Or maybe that’s just me being a miserable sod?


Rounding things off we’ve got Cold War, Polish director Paweł Pawlikowski’s exquisite melding of the personal and the political.

Set during the Cold War from the late 1940s until the1960s, Cold War charts the tumultuous and rocky love affair between Wiktor, a musician, and Zula, a singer, who pretty much go on to ruin each others’ lives.

This film is a perfect example of the phrase “can’t live with ‘em, can’t live without ‘em”. When they’re together, Wiktor and Zula’s connection is mutually destructive (both seem intent on betraying the other, upsetting them, or generally just making them feel insignificant), but when they’re apart, neither can function. They’re lost without the chaos the other brings. Their relationship operates like an addiction: it’ll probably kill you, but it’s impossible to give up.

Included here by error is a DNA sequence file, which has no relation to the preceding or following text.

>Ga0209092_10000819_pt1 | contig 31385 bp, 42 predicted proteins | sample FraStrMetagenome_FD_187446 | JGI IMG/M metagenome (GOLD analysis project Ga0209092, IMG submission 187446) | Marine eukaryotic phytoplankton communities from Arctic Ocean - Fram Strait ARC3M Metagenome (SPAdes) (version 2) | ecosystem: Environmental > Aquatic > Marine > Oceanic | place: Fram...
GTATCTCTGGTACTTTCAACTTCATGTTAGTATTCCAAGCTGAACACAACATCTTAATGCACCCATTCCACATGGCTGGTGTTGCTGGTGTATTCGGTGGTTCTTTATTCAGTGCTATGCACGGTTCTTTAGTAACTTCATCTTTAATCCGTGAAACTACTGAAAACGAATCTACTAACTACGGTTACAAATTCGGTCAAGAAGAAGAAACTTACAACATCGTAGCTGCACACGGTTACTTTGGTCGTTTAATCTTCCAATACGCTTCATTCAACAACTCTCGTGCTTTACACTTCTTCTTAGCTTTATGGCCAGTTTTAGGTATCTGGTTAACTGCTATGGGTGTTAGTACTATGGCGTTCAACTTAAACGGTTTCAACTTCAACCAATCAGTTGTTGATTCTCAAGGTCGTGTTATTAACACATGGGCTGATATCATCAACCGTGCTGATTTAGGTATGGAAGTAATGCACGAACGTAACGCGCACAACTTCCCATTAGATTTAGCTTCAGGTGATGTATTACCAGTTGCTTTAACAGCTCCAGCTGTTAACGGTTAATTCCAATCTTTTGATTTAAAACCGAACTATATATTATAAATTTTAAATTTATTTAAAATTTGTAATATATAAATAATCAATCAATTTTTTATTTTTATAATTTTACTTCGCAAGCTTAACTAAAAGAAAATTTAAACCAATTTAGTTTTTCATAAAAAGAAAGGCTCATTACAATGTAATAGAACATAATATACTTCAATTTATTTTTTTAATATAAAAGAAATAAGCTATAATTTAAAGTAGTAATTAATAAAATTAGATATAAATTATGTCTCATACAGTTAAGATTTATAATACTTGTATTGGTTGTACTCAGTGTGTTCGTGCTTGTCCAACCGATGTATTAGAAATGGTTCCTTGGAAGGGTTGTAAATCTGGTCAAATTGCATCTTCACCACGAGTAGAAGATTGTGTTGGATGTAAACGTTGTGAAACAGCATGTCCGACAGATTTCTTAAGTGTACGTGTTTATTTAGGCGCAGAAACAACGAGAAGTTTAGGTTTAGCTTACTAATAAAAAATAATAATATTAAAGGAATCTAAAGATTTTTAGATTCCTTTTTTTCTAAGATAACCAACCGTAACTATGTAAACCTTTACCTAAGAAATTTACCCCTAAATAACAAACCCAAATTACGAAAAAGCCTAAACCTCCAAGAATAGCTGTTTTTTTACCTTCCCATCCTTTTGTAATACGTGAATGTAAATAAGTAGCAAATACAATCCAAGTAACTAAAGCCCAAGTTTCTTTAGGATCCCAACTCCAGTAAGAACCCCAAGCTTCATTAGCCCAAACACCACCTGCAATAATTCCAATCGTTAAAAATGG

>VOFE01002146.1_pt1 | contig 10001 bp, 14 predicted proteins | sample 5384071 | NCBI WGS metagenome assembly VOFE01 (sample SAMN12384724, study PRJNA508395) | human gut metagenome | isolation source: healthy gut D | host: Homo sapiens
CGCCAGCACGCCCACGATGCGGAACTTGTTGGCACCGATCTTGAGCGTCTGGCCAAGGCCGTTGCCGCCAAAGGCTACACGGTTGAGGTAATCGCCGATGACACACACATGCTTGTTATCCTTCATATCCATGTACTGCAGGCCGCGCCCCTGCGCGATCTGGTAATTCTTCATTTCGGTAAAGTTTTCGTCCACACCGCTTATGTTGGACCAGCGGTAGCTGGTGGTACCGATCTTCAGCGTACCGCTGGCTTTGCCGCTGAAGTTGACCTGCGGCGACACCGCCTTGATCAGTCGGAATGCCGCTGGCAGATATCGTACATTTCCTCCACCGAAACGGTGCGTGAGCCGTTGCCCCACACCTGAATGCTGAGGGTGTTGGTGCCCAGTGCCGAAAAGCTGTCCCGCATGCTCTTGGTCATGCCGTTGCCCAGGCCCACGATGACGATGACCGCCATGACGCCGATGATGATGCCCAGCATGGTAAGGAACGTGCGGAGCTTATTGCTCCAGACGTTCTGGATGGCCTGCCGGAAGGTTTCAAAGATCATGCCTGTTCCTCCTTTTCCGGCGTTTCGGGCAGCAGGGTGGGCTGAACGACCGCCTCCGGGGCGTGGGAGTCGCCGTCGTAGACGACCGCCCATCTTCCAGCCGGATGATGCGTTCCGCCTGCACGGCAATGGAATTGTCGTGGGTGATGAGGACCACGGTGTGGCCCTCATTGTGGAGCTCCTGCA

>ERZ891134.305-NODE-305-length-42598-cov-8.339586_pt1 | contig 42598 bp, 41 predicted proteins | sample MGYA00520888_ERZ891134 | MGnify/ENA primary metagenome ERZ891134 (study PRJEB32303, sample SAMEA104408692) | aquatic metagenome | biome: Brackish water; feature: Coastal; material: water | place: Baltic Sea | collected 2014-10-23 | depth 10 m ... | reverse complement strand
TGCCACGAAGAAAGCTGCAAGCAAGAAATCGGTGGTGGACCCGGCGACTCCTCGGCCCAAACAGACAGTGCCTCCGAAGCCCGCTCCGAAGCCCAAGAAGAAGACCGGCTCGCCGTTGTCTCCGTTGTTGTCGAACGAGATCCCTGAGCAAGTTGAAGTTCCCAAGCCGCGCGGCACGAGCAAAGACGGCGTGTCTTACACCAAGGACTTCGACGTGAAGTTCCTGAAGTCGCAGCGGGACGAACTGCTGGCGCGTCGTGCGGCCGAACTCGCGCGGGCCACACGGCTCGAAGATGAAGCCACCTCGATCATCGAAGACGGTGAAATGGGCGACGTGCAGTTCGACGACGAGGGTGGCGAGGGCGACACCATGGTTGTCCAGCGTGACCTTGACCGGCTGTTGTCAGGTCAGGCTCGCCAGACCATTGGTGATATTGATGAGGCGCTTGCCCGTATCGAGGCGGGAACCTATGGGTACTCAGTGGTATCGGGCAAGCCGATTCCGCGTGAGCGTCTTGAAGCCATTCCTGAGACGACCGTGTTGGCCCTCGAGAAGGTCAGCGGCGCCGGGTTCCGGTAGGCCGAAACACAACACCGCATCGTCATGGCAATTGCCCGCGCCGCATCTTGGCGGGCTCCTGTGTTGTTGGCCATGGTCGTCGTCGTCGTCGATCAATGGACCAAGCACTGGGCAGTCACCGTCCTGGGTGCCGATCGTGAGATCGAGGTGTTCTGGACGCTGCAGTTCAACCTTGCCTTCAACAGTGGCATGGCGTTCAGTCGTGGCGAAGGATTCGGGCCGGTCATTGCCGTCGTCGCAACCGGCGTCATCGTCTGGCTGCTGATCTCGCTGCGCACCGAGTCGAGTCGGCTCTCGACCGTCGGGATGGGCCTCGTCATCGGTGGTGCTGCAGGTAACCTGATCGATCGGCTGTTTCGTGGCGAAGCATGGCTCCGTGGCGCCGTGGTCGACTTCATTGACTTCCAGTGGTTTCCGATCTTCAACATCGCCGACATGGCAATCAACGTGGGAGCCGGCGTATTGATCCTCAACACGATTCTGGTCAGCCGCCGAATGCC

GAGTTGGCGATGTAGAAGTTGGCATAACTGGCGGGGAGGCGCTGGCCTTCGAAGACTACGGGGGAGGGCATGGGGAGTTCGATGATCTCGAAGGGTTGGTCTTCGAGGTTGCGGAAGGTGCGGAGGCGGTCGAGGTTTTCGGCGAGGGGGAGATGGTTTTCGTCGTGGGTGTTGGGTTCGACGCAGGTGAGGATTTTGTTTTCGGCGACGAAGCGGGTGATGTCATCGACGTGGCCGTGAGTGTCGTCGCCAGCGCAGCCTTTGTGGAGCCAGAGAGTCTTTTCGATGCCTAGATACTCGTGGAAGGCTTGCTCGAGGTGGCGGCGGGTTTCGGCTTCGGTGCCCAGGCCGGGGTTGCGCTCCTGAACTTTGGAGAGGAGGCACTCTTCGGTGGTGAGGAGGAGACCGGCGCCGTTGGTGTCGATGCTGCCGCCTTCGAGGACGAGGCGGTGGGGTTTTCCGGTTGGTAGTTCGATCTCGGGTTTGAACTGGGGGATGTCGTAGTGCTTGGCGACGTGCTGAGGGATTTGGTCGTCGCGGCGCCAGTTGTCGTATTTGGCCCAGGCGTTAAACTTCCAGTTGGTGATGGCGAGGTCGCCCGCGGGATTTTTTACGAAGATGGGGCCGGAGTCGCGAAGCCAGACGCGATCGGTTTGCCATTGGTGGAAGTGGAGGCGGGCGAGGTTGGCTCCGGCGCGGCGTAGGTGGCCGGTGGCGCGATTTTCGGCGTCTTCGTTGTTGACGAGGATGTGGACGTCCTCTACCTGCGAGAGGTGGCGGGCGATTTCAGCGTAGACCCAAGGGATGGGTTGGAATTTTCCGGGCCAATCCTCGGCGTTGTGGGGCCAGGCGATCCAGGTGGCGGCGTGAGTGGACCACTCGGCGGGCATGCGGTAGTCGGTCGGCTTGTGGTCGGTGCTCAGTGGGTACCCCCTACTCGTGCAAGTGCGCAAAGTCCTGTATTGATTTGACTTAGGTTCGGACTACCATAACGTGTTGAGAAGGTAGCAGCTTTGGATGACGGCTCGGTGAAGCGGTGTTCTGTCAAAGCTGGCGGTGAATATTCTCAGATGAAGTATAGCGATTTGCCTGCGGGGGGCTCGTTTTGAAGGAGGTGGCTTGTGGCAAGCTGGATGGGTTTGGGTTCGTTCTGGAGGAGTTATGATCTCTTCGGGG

Considering the volatile nature of these characters, it’s worrying to learn then that the film is dedicated to, and inspired by, Paweł Pawlikowski’s parents. He went on to describe them as “the most interesting dramatic characters I’ve ever come across … both strong, wonderful people, but as a couple a never-ending disaster”.

Just imagine what their Christmases were like.

Right There you have it. Hope this has significantly damped your romantic spirit. Apologies to anyone who might receive Being and Nothingness as a Valentines present this year because of this list.